Ryan: In business, you can be two of these: cheap, fast or good. I have a problem with that.
If you pay more, it’ll get done fast and good. The problem is things take as long as they take. All I can do is put in more time to make things better. I can’t do a better job with the time that I’ve got. I can only put in more time.
When someone comes into your business and they’re willing to pay more to get priority, it gives them this edge where they’re dictating your time to you. By contrast, you can have a flat client who may not be paying a premium but is happy and who will accept things a lot less stressful. Which one do you want?
For me, raising my prices is not the solution to having too much work. I could increase my rate, but what if people keep paying it? It doesn’t solve my problem of over-committing. That just creates a whole host of other issues that go down the line.
Also, the depth that you can build with the relationships with 8 people instead of 60 is huge.
Ryan: It makes me more productive, especially as a graphic designer. For the next project, I know exactly what fonts, colours, tone and voice I’m going to use because it’s all stuff that I’ve built with them over the years. I already know the intricacies of whatever product they’re selling. It actually becomes even more economical for the client because it would take a new designer 4 hours to do what I could do in an hour.
That compounds over time, and it only gets better and better. The knowledge that you’d have about them would only continue to compound and then your skill set is compounding. Everyone’s winning with that equation and your relationships are only getting better so if there are other opportunities, you’re going to be at the front of the discussion.
The Important Wheel Gets the Grease
Ryan: With the new business model, the important wheel gets the grease.
I’m prioritising the clients that are happy to commit to those hours and pay those amounts. I don’t ever have a complaint about a bill because I get paid at the start of the month. Before I even lifted a finger up, I’d already been paid. They also really appreciate that they’re suddenly the VIP as well. They know that I’ve fired 52 other clients for them to have that spot so they cherish and value that spot a whole lot more as well.
One of the main things to do if you’re looking to have a better work-life balance is to look at what you’re actually doing and trim away the things that you don’t like doing.
Set the Expectations
Ryan: Set expectations and limitations to train people how to treat you. One of the most misleading things is the saying treat other people how you would like to be treated. Instead, treat them as they would treat you.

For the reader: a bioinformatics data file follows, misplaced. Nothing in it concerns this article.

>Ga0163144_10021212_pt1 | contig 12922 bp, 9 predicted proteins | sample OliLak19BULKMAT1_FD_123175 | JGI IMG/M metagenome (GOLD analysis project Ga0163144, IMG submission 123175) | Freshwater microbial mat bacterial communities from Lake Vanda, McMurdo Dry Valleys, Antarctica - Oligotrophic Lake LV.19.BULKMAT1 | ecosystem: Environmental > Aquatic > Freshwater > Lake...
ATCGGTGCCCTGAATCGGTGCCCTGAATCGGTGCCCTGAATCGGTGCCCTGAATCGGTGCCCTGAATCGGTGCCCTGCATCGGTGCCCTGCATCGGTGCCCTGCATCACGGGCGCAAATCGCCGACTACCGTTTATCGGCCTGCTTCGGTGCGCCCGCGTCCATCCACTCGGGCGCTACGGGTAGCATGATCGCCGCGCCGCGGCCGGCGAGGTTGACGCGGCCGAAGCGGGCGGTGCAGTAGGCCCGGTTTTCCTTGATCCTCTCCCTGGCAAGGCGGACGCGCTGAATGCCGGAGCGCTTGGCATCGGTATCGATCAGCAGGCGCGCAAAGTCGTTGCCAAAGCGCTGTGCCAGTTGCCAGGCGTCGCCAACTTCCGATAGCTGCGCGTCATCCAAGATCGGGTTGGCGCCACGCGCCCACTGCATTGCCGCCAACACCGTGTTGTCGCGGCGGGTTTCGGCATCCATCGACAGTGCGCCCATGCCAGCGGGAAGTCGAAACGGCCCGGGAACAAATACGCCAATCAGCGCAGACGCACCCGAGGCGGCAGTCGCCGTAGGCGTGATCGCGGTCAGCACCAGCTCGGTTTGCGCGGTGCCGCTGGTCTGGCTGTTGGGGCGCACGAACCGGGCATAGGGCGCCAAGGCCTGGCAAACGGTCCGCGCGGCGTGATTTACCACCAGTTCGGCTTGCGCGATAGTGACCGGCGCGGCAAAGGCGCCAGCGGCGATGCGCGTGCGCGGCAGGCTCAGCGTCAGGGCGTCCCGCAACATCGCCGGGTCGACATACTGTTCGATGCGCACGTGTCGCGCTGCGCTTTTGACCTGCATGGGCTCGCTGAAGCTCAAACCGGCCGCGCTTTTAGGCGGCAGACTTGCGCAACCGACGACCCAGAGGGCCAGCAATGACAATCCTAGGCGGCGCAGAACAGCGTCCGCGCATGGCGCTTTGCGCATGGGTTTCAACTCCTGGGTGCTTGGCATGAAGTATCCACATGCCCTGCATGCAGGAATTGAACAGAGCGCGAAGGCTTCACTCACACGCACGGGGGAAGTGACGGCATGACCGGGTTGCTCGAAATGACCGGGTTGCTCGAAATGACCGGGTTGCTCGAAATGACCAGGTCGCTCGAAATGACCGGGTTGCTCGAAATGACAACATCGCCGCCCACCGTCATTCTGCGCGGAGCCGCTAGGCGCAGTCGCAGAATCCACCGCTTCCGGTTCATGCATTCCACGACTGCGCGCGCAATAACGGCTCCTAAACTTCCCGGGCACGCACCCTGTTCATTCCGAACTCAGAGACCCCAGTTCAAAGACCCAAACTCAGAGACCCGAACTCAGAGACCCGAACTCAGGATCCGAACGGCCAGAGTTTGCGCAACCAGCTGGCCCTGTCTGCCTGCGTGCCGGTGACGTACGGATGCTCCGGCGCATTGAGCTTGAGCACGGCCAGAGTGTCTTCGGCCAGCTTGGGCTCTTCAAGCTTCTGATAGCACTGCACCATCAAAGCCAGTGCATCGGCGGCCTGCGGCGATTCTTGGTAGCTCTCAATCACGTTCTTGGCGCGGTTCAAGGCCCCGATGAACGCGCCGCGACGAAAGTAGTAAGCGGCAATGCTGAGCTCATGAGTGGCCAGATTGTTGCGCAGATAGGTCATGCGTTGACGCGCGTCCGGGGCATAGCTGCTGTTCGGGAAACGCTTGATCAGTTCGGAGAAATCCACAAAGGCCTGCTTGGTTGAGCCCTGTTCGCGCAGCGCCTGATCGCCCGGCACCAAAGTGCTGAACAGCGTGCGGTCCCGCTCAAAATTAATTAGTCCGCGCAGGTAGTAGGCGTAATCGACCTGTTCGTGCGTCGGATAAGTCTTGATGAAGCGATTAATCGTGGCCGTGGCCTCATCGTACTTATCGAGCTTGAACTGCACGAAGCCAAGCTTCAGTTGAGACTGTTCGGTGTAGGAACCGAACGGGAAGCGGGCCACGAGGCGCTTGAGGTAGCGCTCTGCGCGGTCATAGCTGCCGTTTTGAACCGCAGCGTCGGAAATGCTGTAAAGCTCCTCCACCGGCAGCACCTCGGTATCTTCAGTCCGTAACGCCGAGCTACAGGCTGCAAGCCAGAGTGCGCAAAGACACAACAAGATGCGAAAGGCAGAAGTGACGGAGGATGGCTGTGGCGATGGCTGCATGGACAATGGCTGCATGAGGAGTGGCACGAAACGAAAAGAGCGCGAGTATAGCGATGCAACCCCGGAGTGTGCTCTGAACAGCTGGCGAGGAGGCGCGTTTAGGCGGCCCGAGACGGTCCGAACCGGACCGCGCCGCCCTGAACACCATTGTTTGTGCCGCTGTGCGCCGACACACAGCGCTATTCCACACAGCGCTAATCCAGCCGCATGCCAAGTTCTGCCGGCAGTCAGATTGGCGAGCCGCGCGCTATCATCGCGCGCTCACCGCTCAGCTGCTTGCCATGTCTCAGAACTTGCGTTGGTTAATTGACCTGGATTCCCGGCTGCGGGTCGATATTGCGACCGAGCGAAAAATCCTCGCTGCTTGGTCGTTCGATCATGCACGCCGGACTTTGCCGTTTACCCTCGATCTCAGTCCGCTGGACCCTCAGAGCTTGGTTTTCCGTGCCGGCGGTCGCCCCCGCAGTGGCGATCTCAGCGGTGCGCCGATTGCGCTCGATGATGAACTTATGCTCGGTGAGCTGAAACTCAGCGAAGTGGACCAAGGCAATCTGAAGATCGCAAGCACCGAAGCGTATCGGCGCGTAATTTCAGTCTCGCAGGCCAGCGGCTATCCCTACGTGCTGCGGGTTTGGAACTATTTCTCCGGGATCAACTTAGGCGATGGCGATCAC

You need to educate people on how to treat you. If your business hours are 9 am to 5 pm and your phone rings after 5 pm, don’t answer the phone. If you do answer that phone after 5 pm once, they will continue ringing after 5 pm.
It just becomes conditioned and habitual.
Ryan: When you don’t answer a phone call, they’ll send you an email or they’ll leave you a voice message, which you can do in your own time or during your business hours.
We got rid of a client that called us up at 2 am to fix a problem that wasn’t particularly a problem. They asked us to come around and fix some problems, and 10 minutes before we got there, they said just bring a bottle of JD over with you if you could. There was no mutual respect for each other. That’s ultimately what it comes down to—knowing the boundaries of the people that you’re working with.
Implicit v Explicit Communication
One of the worst things I did in my business was not having a 1307 number that redirected through to the call centre and then other staff. I set that up in 2012, only 5 years into the business.
I still get phone calls to my mobile phone but everyone who calls me understands that I may not answer the call straight away because I might be busy.
Ryan: There are two ways of communication: implicit and explicit. The better approach is always implicit, which means you imply something.
If one of your problems in business is you’re getting too many phone calls, take your phone number off your website or your email signature.
By not putting your phone number on your website and on your email signature, it means don’t call me. You imply that they should probably be filling out the contact form on my website or emailing me.
You answer every email instantly, like within a couple of minutes, but then you take hours or days to return a phone call. People will start to get the hint and they’ll start sending you emails if that’s what you want.
Especially for creatives, let people email you with what they want. It also gives you a paper trial when you start dealing with 60 clients.
You have a paper trail to go back on accountability fully.
Ryan: There are some people who want the other way around. They hate emails and they want you to call them. If this is you, answer your phone every time someone rings and don’t reply to an email. People will get the picture.
Expectations are key, but you must also set the expectations your clients can have. Give them a view of the kind of service that you offer and always aim to exceed.